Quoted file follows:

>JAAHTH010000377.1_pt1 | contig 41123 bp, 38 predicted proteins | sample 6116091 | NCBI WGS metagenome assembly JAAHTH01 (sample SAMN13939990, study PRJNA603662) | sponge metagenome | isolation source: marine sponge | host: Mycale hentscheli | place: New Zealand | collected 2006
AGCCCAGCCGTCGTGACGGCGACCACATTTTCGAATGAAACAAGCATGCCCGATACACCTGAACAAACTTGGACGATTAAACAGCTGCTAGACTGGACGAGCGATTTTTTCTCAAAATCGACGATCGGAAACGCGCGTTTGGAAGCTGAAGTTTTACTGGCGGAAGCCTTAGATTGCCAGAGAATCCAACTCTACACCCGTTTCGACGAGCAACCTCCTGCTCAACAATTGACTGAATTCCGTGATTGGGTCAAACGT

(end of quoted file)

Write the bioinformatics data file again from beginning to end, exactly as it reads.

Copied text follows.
>JAAHTH010000377.1_pt1 | contig 41123 bp, 38 predicted proteins | sample 6116091 | NCBI WGS metagenome assembly JAAHTH01 (sample SAMN13939990, study PRJNA603662) | sponge metagenome | isolation source: marine sponge | host: Mycale hentscheli | place: New Zealand | collected 2006
AGCCCAGCCGTCGTGACGGCGACCACATTTTCGAATGAAACAAGCATGCCCGATACACCTGAACAAACTTGGACGATTAAACAGCTGCTAGACTGGACGAGCGATTTTTTCTCAAAATCGACGATCGGAAACGCGCGTTTGGAAGCTGAAGTTTTACTGGCGGAAGCCTTAGATTGCCAGAGAATCCAACTCTACACCCGTTTCGACGAGCAACCTCCTGCTCAACAATTGACTGAATTCCGTGATTGGGTCAAACGT